MP: Champions League a Waste of Money

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In the future more space should be reserved ​​for cultural and journalistic productions in public broadcasting, according to D66 MP, Kees Verhoeven. 
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Broadcasting expensive sport events like the Champions League,  are not a core service of public broadcasting, according to the MP.

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As far as Verhoeven is concerned, public broadcasting will from now on focus on five categories: culture, drama, documentaries, background journalism, and national events (including the champions league).

Monday the House will debate on the media budget, but Verhoeven also wants to open the debate to the subject of the future of public broadcasting. This discussion can not wait any longer, because the broadcast is facing millions in cutbacks in the coming years.

It bothers MP Verhoeven that State Secretary Sander Dekker (Media) first wants to await the advice of the Council for Culture, which is expected early 2014. Dekker plans to respond to this advice in the spring, and only then can the debate really start about the core responsibilities of the broadcast. Verhoeven wants to start the discussion by stating that the public broadcast goes about making its cuts the wrong way.

The public broadcast seems to choose to cut down on the kind of programs that determine its core service, like culture, background journalism, drama, and documentaries, while still buying large sporting events, such as the Champions League, according to Verhoeven.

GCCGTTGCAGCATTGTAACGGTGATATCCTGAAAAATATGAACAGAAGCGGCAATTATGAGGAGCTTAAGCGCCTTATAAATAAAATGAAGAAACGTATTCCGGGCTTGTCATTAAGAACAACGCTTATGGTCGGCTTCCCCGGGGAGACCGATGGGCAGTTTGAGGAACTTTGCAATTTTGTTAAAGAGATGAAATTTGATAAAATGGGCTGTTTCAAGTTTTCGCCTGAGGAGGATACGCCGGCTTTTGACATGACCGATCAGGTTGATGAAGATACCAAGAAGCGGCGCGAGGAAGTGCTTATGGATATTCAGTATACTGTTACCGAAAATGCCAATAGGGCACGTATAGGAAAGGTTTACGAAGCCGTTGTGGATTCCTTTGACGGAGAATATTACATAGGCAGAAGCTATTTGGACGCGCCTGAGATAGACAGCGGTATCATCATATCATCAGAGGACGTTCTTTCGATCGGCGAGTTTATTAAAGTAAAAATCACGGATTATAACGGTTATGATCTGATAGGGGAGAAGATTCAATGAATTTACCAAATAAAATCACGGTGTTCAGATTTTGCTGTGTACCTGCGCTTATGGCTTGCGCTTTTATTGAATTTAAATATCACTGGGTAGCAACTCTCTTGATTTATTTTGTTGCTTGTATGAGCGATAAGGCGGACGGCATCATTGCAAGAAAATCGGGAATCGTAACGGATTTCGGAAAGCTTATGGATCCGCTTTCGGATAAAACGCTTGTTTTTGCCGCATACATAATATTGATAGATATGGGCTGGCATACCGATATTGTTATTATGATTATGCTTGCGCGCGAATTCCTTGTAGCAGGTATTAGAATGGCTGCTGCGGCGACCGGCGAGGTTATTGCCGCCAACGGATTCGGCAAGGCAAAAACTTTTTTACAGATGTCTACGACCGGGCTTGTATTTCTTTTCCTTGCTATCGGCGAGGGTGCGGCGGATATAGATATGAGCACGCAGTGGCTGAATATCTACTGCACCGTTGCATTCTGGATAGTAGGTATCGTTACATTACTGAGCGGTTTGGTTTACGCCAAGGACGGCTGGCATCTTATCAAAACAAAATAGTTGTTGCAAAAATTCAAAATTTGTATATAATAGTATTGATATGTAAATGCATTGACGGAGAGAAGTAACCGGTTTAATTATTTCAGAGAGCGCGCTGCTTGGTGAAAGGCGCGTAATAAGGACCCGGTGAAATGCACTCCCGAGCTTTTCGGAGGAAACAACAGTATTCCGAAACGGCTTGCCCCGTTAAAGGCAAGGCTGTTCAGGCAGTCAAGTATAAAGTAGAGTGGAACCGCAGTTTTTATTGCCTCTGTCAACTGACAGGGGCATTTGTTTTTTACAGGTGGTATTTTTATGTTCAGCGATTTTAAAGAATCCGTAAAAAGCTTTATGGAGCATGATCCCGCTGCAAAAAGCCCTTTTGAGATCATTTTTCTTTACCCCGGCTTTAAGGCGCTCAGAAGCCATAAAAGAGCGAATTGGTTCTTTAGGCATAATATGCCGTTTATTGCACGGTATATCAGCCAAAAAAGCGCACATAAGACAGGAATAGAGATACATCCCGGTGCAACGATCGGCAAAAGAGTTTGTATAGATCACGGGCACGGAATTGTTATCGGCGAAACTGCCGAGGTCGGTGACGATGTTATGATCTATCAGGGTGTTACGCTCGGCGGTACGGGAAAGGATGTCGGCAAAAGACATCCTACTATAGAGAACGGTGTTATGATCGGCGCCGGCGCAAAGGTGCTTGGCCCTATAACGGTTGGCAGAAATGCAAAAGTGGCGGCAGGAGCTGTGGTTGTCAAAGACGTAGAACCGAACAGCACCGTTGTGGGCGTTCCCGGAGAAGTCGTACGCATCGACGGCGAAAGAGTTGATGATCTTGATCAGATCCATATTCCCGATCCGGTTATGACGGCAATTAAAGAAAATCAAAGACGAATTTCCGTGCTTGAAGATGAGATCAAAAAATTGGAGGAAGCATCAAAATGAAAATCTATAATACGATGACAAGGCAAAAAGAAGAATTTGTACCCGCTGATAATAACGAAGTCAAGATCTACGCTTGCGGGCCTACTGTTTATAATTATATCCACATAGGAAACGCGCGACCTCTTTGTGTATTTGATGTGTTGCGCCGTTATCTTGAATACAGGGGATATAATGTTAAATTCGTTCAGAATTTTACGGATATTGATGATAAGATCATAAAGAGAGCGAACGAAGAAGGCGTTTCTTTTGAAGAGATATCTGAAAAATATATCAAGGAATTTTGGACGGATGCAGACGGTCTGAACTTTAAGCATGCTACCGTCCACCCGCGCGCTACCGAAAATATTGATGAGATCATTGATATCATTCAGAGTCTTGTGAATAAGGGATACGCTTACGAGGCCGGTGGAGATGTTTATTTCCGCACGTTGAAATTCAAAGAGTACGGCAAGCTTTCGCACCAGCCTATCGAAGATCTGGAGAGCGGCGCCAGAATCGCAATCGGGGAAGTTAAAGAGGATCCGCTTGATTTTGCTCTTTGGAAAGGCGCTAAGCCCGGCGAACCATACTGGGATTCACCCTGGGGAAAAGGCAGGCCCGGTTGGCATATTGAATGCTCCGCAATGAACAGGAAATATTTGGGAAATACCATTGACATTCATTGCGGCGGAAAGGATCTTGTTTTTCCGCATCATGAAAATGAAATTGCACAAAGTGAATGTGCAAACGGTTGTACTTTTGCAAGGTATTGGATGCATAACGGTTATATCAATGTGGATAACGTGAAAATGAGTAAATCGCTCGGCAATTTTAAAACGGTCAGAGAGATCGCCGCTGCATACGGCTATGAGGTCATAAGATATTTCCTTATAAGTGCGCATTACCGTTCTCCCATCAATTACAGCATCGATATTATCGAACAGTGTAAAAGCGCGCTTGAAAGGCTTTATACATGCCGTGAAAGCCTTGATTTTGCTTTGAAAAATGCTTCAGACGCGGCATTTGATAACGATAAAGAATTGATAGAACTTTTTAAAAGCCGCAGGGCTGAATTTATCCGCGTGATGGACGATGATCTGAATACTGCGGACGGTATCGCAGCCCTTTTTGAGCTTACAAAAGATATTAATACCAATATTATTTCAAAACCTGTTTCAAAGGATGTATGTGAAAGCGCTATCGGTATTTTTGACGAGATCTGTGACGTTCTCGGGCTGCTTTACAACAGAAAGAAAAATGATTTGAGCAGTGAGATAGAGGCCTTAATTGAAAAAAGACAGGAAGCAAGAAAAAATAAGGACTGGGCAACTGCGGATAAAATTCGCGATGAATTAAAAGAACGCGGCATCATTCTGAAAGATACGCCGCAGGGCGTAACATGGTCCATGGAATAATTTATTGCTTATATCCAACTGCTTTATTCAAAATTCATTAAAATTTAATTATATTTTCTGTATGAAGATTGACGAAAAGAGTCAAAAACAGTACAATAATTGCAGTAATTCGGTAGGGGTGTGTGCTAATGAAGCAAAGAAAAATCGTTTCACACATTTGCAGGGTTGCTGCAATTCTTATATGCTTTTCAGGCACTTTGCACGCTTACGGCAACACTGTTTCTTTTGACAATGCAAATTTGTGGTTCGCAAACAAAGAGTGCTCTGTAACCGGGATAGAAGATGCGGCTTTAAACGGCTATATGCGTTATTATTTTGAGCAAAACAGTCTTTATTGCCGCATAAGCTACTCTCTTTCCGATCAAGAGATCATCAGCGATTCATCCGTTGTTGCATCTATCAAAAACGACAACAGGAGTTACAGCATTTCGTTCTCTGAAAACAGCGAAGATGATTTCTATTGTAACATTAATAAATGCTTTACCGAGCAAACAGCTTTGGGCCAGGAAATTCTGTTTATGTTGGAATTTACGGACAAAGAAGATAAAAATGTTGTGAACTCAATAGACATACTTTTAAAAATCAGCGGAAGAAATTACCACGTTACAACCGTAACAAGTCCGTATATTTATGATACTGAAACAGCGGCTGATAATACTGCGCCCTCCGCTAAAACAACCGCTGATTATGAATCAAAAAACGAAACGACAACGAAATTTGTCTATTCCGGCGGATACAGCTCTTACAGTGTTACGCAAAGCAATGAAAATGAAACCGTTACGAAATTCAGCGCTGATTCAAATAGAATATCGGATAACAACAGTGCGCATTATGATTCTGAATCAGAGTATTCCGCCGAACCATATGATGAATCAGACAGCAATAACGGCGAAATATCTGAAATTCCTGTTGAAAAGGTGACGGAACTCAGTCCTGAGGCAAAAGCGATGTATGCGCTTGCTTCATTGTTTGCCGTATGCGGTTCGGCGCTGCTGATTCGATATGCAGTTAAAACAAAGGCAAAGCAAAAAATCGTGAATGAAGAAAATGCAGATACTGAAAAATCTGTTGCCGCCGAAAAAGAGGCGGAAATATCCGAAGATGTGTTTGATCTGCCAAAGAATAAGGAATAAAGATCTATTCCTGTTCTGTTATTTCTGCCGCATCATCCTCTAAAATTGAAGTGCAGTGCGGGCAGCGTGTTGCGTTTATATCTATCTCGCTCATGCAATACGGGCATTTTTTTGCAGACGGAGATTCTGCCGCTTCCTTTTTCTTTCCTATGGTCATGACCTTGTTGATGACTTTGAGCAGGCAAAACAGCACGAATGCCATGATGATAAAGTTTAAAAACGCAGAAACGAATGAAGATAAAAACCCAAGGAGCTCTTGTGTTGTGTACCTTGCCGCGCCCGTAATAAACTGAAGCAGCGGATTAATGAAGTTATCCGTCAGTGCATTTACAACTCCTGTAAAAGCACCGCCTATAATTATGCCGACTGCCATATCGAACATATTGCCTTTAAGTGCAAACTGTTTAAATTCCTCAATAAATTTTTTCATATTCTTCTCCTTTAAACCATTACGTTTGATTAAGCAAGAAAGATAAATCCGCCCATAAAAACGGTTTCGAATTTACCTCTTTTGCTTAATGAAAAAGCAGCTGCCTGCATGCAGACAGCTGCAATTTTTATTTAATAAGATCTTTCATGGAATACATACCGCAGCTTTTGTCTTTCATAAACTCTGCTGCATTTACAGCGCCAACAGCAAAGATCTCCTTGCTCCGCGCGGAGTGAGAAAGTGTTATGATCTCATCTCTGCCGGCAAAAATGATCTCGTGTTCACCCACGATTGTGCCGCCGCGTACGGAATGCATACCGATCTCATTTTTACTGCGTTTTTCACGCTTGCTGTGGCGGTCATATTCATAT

Analysis show that 43 percent of the cuts are at the expense of journalism and culture, while entertainment and sports only account for 9 percent. The D66 MP does not believe this to be a positive development. D66 prefers a public broadcast that chooses programs that may be hard to maintain through a commercial business model, but are much needed in society. Verhoeven cites 'Zembla' as an example, the program that discovered the billions fraud in construction.

Neither PvdA MP Martijn van Dam, nor CDA MP Pieter Heerma care for the plans of Verhoeven. In their opinion the broadcast would be too élite. There needs to be room for entertainment that appeals to a broad public. The Champions League fits perfectly in the public broadcast, just not against any price.

Public broadcast is defined by quality and pluralism, rather than the number of viewers and commercial revenue, states Jasper van Dijk (SP), who is also concerned the proposed cuts will damage the public broadcast.

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